“Before I left Australia, I was presented with a book of handwritten letters from a group of six-year-olds. One of the letters is from Gracie. Gracie is six. ‘Hi,’ she wrote. ‘My name is Gracie. How old are you?’ Gracie continues, ‘I am writing to you because I want you all to be strong in Copenhagen. Please listen to us as it is our future.’ I fear that at this conference, we are on the verge of letting little Gracie down.”

We were a different country back then, outsourcing economic policy to babies and actually admitting it to the world. Happily, things have changed. For this year’s UN climatefest in Warsaw, Poland, Tony Abbott’s government didn’t even bother to send the environment minister, much less the Prime Minister and his pre-teen fan mail.

Instead we sent some delegates who quite properly treated the whole exercise as a lark, much to the consternation of Gaia’s little Gracies. “They wore T-shirts and gorged on snacks throughout the negotiation,” fumed Ria Voorhaar, a spokeswoman for the Climate Action Network. “That gives some indication of the manner they are behaving in.”

Back in 2009, Rudd negotiated pointlessly for 40 hours, grabbing just one hour of sleep. This year’s Australian delegates don’t go for that sort of nonsense. “They made an intervention that late-night negotiations were bad for health and should be stopped,” complained Voorhaar.

And the meetings were indeed halted, with many blaming the snack-chomping Aussies and their t-shirts. “Their behaviour caused over 130 developing nations to abandon discussions on the controversial issue of climate compensation at 4am,” seethed Sophie Yeo of the activist group Responding to Climate Change. “It is one thing to be tired in a negotiation meeting, another to turn up in pyjamas,” huffed EU negotiator Paul Watkinson on Twitter. “Respect matters.”

With all due respect, the EU and the UN can shove it.

The Australians’ fine performance in Warsaw recalls the great Ipswich Meat Battle, when Queensland abattoir workers set a new global standard for environmental negotiations. One April morning in 2006, the workers arrived at their abattoir to find animal activists had chained themselves to the facility’s killing area.

Rather than give up and go home, however, the industrious workers advanced on the chained idiots. As the ABC reported: “The 12 protesters got a fright when meatworkers took matters into their own hands and used angle grinders to cut the chains off the activists so they could get back to work.”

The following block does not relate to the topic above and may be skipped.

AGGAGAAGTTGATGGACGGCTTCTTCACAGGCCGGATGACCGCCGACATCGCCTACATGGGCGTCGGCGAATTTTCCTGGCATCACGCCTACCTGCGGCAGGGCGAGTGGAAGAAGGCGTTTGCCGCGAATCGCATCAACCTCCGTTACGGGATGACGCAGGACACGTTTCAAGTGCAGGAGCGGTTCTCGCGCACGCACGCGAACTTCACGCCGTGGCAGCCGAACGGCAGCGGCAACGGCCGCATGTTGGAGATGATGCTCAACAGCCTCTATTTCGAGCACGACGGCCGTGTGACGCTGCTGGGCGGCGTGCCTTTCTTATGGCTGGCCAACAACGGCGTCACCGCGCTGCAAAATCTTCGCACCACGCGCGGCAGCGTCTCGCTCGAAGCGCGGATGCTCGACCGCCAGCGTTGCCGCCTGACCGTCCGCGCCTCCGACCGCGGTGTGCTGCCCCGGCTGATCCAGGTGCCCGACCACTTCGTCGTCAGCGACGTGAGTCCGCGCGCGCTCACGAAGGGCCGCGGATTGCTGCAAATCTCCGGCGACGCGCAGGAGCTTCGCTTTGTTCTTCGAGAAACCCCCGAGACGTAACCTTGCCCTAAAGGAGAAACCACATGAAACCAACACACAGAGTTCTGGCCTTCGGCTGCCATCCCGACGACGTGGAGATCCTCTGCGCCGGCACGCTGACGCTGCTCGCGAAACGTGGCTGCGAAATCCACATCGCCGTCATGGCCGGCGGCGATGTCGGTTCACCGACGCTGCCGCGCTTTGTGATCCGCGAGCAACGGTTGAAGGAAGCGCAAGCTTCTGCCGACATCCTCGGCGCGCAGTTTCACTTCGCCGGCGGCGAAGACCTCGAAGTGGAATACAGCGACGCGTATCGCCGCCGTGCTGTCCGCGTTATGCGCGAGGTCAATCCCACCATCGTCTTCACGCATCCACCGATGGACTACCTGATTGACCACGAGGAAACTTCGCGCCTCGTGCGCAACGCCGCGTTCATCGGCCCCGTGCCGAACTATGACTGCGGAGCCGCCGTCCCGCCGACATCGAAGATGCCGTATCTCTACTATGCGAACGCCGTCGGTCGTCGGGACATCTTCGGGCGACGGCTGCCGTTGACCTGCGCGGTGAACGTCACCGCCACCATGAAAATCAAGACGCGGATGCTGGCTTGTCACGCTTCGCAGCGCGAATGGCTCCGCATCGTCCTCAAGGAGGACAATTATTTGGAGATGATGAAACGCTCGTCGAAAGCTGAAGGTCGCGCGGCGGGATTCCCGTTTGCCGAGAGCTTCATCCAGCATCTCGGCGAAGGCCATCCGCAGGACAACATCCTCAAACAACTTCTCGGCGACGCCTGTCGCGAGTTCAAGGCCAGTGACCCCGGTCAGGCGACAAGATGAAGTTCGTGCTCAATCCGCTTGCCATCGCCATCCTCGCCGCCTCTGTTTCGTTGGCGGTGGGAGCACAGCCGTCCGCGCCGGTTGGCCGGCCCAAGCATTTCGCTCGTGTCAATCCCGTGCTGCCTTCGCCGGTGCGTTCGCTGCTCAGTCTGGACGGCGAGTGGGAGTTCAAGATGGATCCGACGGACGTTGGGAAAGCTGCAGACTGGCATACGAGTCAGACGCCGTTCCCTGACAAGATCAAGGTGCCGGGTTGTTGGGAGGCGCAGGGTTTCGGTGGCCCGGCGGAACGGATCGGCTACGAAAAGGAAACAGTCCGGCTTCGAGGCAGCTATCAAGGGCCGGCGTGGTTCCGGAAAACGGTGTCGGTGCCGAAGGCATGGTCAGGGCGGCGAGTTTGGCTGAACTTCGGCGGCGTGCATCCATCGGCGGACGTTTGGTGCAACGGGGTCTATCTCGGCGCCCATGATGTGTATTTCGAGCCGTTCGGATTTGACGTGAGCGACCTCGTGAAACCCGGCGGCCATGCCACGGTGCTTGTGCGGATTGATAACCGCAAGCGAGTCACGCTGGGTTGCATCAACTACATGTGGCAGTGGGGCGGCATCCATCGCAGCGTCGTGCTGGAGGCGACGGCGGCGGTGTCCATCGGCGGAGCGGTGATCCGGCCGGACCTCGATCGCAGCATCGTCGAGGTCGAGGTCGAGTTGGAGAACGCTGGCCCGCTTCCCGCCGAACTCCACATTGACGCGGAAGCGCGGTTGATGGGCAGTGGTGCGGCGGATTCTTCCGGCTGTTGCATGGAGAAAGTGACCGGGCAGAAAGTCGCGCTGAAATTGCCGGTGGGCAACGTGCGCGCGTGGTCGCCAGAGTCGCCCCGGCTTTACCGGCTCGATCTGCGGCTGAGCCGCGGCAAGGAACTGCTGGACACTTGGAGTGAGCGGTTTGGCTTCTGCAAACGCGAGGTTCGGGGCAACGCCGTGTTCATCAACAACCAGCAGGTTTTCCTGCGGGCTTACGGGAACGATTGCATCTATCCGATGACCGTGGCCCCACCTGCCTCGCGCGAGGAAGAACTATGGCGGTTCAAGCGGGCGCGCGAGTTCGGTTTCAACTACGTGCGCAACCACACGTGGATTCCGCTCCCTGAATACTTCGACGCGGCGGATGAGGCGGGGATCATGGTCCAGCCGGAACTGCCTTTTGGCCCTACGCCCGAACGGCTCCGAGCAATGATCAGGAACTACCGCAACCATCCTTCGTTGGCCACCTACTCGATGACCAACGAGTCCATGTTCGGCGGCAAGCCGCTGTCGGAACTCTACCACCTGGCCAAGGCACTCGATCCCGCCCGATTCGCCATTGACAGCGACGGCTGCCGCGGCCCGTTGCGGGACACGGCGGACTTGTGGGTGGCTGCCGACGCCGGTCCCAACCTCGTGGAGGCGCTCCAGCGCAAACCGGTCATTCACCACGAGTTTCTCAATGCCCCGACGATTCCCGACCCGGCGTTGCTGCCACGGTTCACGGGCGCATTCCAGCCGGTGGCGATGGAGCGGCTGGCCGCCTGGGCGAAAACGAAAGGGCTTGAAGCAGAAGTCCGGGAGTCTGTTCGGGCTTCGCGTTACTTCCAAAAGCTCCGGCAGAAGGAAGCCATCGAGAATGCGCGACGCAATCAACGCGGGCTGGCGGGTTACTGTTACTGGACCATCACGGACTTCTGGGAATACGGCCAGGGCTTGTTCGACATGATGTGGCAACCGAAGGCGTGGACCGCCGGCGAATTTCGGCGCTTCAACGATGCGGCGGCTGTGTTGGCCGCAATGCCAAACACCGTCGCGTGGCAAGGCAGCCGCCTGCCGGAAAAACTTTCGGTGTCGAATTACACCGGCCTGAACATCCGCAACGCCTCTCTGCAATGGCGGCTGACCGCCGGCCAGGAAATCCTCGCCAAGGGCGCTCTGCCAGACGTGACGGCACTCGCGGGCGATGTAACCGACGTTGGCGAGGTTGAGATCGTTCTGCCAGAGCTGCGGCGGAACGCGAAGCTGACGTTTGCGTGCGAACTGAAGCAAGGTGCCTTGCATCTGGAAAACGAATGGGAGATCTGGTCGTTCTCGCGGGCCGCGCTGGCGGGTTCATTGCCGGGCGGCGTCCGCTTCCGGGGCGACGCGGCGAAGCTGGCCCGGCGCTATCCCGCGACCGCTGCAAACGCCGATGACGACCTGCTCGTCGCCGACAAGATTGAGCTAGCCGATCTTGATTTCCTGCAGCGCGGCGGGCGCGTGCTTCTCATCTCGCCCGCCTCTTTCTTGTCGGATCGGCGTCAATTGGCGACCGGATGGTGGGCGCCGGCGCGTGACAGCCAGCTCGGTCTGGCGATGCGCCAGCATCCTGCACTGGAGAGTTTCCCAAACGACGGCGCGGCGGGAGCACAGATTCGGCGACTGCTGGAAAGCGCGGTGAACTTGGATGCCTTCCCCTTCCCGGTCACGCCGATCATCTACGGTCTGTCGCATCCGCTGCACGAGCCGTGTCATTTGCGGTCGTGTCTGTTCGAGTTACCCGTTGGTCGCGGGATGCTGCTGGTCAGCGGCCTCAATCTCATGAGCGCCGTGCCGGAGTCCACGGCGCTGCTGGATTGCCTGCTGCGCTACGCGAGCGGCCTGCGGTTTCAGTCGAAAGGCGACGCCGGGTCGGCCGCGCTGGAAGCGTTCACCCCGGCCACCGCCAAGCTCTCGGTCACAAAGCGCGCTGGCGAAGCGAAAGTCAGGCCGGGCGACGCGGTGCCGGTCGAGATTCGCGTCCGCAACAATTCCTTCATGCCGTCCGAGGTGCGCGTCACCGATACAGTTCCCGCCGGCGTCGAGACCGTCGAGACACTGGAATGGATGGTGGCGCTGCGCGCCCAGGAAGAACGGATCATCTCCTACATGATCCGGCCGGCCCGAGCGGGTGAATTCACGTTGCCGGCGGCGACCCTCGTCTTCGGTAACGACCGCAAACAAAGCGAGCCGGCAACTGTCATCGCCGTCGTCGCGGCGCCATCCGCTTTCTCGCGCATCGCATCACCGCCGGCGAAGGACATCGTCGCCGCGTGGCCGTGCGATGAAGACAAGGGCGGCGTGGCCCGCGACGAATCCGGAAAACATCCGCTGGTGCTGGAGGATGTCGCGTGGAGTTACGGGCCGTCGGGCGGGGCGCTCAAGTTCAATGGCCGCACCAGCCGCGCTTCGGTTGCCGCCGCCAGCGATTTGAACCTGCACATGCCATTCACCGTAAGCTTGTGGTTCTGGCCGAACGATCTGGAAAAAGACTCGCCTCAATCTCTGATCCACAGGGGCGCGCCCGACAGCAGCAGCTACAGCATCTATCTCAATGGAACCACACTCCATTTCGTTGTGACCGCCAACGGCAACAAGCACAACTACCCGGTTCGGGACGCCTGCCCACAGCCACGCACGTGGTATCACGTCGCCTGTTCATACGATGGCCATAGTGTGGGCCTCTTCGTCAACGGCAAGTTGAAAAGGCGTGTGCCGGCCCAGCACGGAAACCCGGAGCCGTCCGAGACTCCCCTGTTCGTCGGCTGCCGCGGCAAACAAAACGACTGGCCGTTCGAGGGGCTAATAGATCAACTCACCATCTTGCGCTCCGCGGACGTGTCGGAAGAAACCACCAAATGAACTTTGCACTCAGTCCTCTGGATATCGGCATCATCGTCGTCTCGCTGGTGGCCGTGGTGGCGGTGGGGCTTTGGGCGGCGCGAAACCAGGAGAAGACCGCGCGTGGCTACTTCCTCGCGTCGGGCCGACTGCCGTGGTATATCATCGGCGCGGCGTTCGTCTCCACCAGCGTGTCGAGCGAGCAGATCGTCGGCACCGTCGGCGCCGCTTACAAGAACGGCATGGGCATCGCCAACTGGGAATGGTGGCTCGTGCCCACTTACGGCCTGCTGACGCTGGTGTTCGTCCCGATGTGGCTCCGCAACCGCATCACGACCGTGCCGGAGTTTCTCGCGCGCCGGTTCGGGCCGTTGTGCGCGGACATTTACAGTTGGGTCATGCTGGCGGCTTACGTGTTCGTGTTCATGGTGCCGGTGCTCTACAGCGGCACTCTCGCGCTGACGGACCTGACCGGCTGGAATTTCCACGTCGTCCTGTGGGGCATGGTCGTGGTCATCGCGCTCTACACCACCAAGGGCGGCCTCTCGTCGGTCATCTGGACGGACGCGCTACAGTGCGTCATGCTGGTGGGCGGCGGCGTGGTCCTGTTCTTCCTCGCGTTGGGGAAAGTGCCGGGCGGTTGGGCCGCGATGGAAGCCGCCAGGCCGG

Police are usually called to deal with protesters. In this case, the protesters actually called police. “The workers, they were standing around cheering and whooping and yelling and making lewd comments,” protester Angie Stephenson wailed. “We had to call the police and tell them to get out here straight away.”

“We begged for the police,” confirmed another protester, Patty Mark, who said that the abattoir owner joined about 40 of his workers in removing the stupid activists.

“They were yelling and screaming, and he got the angle grinder himself and started to cut right near where we were chained,” pity Patty pleaded.

“It was terrifying. We didn’t have protection on our eyes. The sparks were flying.”

If ever we send any further delegations to UN climate talks, these boys should lead the way. “Like, this guy was basically coming at us with an angle grinder, so there were people shaking, there were people in tears,” said protester Noah Hannibal. “And he was just saying, you know, ‘I’m enjoying this.’ “

That’s the spirit. The UN better get used to it.



For more postings from me, see  DISSECTING LEFTISM, TONGUE-TIED, EDUCATION WATCH INTERNATIONAL, POLITICAL CORRECTNESS WATCH, FOOD & HEALTH SKEPTIC and AUSTRALIAN POLITICS. Home Pages are   here or   here or   here.  Email me (John Ray) here.  

Preserving the graphics:  Most graphics on this site are hotlinked from elsewhere.  But hotlinked graphics sometimes have only a short life -- as little as a week in some cases.  After that they no longer come up.  From January 2011 on, therefore, I have posted a monthly copy of everything on this blog to a separate site where I can host text and graphics together -- which should make the graphics available even if they are no longer coming up on this site.  See  here or here